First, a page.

Zechariah 7:5:   “Say to all the people of the land and to the priests, ‘When you fasted and mourned in the fifth and seventh months these seventy years, was it actually for Me?’”

Observation: This was a question from God posed through Zechariah to the nation of Israel.  The people wondered if they still needed to continue their fasts in the fifth and seventh months as they had done during the seventy years of Babylonian captivity. The fifth-month fast commemorated the burning of the temple by Nebuchadnezzar; the seventh-month fast recalled the assassination of a former Jewish governor of Judah. Both were man-made fasts not established by God. So the Lord responded by asking, “Was it actually for Me?”  Weren’t you just a tad self-righteous in creating those fasts in the first place? Don’t you realize, dear ones, that if you had lived in obedience to Me the events giving rise to these fasts would never have occurred?

Application: Ouch! God does have a good memory, doesn’t He? He recalls perfectly what He originally required of us. He remains just as He was when orders were first issued, as though it occurred just a moment ago. Too often, though, we move in an opposite direction, sometimes running at a heart-pounding pace, other times just drifting slowly, echoing Mae West’s theologically accurate self-assessment: “I used to be snow white, but I drifted.” Like Ms. West, we have our own moments of honest reflection when we admit we are not where He wants us to be, so we devise all sorts of sacraments to appease Him. We become too much like natives who administer a severe self-flogging or like the lost seeker who decides that a long hike on his knees through broken glass is just what God desires of him. Are we so different from these ritual keepers? But seventy years later, when we remind God of all we devised to honor Him, we find He is still where we last left Him, where we last said no. From His perspective, it is now the moment for our response to the instruction He gave us seemingly ages ago. He is still expectant, still hopeful, and utterly unbending. We will not hear His appreciative cooing for our seventy years of self-devised sacrifices. Rather, He will simply remind us what He has always required, and He will enable us to evaluate in a clear-eyed way the wasteland of our past self-efforts. But would we really want God to be other than He is? Would we want a God who could welcome us into His presence with the song on our lips, “I Did It My Way”?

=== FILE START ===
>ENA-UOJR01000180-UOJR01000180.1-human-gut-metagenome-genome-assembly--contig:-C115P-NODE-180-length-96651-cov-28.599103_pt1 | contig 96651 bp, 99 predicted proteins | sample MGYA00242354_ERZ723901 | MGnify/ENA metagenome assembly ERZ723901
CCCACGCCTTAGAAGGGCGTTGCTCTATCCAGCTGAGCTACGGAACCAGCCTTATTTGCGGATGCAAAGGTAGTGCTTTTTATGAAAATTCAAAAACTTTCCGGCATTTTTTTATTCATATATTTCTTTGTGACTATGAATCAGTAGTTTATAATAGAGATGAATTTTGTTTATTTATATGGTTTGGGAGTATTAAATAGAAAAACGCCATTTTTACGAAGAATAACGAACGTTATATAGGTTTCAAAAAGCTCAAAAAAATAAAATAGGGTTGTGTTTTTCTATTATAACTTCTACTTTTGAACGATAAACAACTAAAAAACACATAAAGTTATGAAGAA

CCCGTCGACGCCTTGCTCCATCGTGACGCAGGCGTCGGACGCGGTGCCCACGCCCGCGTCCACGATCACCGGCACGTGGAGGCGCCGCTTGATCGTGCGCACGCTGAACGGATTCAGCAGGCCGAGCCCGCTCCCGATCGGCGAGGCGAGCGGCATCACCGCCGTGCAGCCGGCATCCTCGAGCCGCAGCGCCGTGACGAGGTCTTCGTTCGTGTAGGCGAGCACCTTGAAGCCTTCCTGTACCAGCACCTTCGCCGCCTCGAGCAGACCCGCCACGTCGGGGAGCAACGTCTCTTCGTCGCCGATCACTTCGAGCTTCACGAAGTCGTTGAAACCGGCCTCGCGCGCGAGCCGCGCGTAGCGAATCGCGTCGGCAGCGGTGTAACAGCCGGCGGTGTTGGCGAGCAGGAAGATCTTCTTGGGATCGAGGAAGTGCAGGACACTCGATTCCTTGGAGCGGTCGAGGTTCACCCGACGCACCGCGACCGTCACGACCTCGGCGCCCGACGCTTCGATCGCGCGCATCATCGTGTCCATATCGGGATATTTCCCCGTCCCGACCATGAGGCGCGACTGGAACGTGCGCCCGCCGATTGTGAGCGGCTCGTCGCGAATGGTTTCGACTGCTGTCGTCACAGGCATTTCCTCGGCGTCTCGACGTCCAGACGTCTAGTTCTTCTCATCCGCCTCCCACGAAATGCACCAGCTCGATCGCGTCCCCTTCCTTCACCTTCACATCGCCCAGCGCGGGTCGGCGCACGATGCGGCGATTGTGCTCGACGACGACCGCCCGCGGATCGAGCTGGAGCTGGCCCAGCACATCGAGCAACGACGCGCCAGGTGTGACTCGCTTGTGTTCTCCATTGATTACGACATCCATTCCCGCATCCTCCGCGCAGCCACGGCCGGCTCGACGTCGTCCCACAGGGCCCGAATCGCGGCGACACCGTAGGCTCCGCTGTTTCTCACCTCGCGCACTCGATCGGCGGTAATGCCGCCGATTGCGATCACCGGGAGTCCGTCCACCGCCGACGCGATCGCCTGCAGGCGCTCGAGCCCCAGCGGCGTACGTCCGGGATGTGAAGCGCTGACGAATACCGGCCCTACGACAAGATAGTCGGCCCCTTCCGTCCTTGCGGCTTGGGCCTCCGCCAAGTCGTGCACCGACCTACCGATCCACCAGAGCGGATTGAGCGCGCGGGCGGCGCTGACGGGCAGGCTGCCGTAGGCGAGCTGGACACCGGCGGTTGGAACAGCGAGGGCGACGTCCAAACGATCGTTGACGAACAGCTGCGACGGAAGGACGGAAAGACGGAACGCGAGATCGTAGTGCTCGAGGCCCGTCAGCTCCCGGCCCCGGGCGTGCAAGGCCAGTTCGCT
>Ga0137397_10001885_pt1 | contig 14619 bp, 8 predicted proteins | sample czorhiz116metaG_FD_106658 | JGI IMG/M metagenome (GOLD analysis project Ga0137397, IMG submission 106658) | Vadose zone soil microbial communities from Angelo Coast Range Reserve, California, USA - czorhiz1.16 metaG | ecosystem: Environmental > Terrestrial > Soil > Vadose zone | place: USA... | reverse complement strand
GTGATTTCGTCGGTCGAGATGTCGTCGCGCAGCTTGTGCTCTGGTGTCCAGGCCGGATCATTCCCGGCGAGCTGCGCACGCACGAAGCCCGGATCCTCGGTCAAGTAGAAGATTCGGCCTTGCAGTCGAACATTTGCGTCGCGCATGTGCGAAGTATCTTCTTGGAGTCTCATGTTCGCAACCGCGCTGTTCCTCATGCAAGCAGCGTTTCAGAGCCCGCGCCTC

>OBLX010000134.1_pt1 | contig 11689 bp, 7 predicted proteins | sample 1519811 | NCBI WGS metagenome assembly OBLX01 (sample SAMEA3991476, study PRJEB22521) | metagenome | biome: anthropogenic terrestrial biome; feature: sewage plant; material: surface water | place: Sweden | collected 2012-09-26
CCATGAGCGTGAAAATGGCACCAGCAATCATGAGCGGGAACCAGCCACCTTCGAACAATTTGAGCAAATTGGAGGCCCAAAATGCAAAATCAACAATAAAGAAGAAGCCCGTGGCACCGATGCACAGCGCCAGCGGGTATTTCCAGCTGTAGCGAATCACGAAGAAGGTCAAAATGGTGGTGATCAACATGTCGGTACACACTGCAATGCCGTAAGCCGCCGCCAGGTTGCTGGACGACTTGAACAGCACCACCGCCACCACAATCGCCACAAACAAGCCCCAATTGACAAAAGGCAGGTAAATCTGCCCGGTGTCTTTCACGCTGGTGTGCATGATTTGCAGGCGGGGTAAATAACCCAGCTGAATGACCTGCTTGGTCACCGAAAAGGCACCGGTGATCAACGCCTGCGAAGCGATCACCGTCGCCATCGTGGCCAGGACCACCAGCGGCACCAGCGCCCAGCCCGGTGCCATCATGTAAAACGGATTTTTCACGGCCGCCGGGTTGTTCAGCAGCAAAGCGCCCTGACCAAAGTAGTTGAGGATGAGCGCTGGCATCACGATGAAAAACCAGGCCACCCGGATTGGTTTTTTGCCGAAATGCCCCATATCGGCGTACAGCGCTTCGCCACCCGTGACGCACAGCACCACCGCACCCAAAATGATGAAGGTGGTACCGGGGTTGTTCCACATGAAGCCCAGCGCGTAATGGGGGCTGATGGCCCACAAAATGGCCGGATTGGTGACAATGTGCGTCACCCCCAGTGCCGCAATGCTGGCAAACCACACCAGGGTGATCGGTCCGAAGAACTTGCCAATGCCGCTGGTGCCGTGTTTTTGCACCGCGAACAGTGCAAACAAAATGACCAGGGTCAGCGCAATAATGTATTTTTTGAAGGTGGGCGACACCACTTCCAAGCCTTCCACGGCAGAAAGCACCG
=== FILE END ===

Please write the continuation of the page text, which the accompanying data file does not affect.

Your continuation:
Prayer:  Father God, it is painful to think about the wasted years and the pointless efforts of my life. But thankfully, amazingly, You are still there, ready to welcome Your repentant child, ready to receive me on the basis of the sacrifice of Christ. I am so grateful for Your faithfulness in the face of my self-conceived efforts to merit Your favor. Forgive me, Lord.